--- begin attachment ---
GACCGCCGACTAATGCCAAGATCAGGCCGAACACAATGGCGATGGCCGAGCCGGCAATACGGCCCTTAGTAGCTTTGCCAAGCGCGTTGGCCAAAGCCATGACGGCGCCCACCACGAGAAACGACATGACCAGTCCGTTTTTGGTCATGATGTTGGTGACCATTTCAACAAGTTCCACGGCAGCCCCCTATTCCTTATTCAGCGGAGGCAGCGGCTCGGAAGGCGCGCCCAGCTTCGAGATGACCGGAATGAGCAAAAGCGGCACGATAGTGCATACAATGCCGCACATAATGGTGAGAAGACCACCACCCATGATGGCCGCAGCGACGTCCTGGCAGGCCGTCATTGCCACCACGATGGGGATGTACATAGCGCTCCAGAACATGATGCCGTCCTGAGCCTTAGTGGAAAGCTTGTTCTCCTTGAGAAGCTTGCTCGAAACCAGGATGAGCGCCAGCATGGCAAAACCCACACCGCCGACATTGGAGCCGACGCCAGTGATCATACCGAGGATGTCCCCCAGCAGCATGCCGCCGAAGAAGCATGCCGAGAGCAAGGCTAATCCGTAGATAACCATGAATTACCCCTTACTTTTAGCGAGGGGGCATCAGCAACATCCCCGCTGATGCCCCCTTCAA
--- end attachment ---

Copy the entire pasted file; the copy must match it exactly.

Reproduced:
GACCGCCGACTAATGCCAAGATCAGGCCGAACACAATGGCGATGGCCGAGCCGGCAATACGGCCCTTAGTAGCTTTGCCAAGCGCGTTGGCCAAAGCCATGACGGCGCCCACCACGAGAAACGACATGACCAGTCCGTTTTTGGTCATGATGTTGGTGACCATTTCAACAAGTTCCACGGCAGCCCCCTATTCCTTATTCAGCGGAGGCAGCGGCTCGGAAGGCGCGCCCAGCTTCGAGATGACCGGAATGAGCAAAAGCGGCACGATAGTGCATACAATGCCGCACATAATGGTGAGAAGACCACCACCCATGATGGCCGCAGCGACGTCCTGGCAGGCCGTCATTGCCACCACGATGGGGATGTACATAGCGCTCCAGAACATGATGCCGTCCTGAGCCTTAGTGGAAAGCTTGTTCTCCTTGAGAAGCTTGCTCGAAACCAGGATGAGCGCCAGCATGGCAAAACCCACACCGCCGACATTGGAGCCGACGCCAGTGATCATACCGAGGATGTCCCCCAGCAGCATGCCGCCGAAGAAGCATGCCGAGAGCAAGGCTAATCCGTAGATAACCATGAATTACCCCTTACTTTTAGCGAGGGGGCATCAGCAACATCCCCGCTGATGCCCCCTTCAA